“You can speak much more powerfully as a group,” said Rettaliata, chairman emeritus of ADDAPT. “[You must] support incumbent office holders.”
Another speaker at the ADDAPT event, investment banker and consultant William Alderman of Danbury, Connecticut-based Alderman & Company, said that the expected “bump” in defense spending under Trump will come in the wake of a steady slide since 1950 when calculated as a percentage of gross domestic product.
In 1988 U.S. defense spending amounted to 5.6 percent of gross domestic product, according to data from the World Bank. That declined to 3.3 percent in 2015, according to the data. The world as a whole, by comparison, spent an average of 3.4 percent of countries’ gross domestic product in 1988 and 2.3 percent in 2015.
Rettaliata also proposed tighter integration among Long Island’s small defense and aerospace contractors as a way of offering prime contractors like Boeing Co. a suite of products and services that simplify the subcontracting process.
“This is a region,” he said. “That’s how these [prime manufacturers] think.”
From a political perspective, Rettaliata said, the aerospace industry is valuable as a generator of good jobs and as one of the few industries that produces a surplus in the U.S. balance of trade.
Edgewood, NY — CPI Aerostructures, Inc. (“CPI Aero®”) (NYSE American:CVU) today announced that it has been awarded a $15.8 million multi-year contract by Lockheed Martin Company (NYSE: LMT) to manufacture canopy actuation drive shaft assemblies for the F-35 Lightning II, the world’s most advanced multirole fighter.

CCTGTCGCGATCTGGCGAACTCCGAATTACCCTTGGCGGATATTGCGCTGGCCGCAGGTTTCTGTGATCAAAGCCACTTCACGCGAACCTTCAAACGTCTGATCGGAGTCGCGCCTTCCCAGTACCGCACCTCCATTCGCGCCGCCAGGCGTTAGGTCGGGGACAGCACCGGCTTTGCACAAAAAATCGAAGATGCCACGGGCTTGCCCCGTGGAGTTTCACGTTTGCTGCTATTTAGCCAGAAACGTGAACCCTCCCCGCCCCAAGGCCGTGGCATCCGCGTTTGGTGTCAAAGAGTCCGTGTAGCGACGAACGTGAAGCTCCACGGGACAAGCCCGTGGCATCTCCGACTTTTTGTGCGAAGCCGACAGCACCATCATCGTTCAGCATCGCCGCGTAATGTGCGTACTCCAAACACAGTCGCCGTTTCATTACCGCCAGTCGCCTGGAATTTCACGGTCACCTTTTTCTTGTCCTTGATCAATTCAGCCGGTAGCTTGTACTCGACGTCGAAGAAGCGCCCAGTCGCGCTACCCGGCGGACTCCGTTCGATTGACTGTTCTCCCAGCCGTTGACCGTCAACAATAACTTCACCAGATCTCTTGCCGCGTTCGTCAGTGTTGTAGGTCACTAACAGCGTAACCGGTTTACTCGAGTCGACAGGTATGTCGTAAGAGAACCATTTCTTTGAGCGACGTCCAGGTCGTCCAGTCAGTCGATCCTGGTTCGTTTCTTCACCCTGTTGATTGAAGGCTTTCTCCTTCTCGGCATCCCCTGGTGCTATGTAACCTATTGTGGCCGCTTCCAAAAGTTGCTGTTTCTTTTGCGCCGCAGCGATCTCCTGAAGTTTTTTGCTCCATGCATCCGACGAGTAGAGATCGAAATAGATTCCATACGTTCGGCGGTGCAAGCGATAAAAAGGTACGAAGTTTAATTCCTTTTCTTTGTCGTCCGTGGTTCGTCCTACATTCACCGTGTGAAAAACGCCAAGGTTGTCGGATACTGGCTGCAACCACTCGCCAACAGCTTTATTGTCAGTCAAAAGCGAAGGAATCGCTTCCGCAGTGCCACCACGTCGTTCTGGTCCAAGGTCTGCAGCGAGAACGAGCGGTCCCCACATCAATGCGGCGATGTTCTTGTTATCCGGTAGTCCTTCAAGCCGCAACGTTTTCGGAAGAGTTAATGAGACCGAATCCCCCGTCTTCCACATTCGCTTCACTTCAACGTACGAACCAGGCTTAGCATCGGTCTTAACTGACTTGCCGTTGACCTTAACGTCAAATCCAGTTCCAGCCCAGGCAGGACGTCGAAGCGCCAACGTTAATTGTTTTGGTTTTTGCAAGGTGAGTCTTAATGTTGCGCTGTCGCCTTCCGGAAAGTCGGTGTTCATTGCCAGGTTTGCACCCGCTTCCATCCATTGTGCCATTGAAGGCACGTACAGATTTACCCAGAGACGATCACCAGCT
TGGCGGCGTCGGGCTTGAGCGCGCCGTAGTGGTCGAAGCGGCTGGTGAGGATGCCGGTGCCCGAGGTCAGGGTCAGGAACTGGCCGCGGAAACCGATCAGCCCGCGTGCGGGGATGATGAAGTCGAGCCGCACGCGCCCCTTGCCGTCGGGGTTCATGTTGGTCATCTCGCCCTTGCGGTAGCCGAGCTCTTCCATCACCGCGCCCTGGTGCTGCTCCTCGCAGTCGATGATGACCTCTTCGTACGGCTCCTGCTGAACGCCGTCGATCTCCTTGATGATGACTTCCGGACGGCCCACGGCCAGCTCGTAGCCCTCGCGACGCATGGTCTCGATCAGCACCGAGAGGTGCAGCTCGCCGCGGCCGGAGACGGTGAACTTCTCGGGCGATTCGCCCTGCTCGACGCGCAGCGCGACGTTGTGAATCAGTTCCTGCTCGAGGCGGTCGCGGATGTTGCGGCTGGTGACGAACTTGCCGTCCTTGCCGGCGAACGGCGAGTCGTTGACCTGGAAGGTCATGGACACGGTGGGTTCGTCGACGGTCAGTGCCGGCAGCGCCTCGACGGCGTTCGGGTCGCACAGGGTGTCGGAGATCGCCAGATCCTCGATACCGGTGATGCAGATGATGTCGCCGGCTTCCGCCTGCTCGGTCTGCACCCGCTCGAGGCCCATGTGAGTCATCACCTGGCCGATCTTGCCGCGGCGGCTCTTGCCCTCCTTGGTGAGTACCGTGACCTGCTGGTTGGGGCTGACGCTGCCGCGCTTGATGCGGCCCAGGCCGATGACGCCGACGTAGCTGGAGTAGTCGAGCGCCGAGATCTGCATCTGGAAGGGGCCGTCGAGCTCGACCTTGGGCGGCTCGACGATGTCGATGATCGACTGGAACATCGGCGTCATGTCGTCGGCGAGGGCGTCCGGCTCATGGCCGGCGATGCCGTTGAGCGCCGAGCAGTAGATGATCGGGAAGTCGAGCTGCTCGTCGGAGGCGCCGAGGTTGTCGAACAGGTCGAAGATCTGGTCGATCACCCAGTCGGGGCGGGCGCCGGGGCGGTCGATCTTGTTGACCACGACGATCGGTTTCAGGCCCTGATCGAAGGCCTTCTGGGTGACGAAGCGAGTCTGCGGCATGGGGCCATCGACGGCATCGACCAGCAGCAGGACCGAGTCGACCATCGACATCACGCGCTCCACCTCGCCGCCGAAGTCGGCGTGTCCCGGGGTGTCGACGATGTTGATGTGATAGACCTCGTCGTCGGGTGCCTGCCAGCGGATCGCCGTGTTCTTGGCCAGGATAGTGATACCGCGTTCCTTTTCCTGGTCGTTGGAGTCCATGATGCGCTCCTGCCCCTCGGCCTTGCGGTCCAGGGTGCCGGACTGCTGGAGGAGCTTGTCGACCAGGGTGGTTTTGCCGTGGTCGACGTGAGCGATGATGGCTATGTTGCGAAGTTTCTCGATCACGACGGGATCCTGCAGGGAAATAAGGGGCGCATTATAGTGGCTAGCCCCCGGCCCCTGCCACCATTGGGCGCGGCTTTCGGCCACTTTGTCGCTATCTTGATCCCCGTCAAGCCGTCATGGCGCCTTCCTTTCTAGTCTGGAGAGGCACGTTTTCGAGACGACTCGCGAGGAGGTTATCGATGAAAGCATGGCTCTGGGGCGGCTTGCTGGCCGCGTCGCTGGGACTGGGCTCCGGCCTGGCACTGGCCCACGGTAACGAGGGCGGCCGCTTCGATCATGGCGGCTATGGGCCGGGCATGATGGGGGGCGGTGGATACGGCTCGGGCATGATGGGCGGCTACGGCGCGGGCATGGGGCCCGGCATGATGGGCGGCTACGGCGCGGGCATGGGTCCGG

Under this new contract with Lockheed Martin’s Aeronautics division based in Fort Worth, TX, CPI Aero will provide four different drive shaft assemblies used within the actuation system that opens and closes the cockpit canopy of all three variants of the aircraft: the F-35A conventional takeoff and landing (CTOL) variant, the F-35B short takeoff/vertical landing (STOVL) variant, and the F-35C carrier variant (CV). Deliveries are expected to begin during the third quarter of 2018 and continue through December 31, 2022.
This is CPI Aero’s second contract with Lockheed Martin for structural assemblies on the F-35. In May 2017, CPI Aero made its first delivery of lock assemblies for the arresting gear door of the F-35A CTOL variant under a multi-year contract awarded in 2015 estimated at up to $10.6 million.
The F-35 Lightning II is a family of single-seat, single-engine, all-weather stealth multirole fighters designed to perform ground attack, aerial reconnaissance, and air defense missions. The US Department of Defense plans to acquire over 2,400 F-35’s by 2034 and eleven other countries also have plans to acquire the aircraft.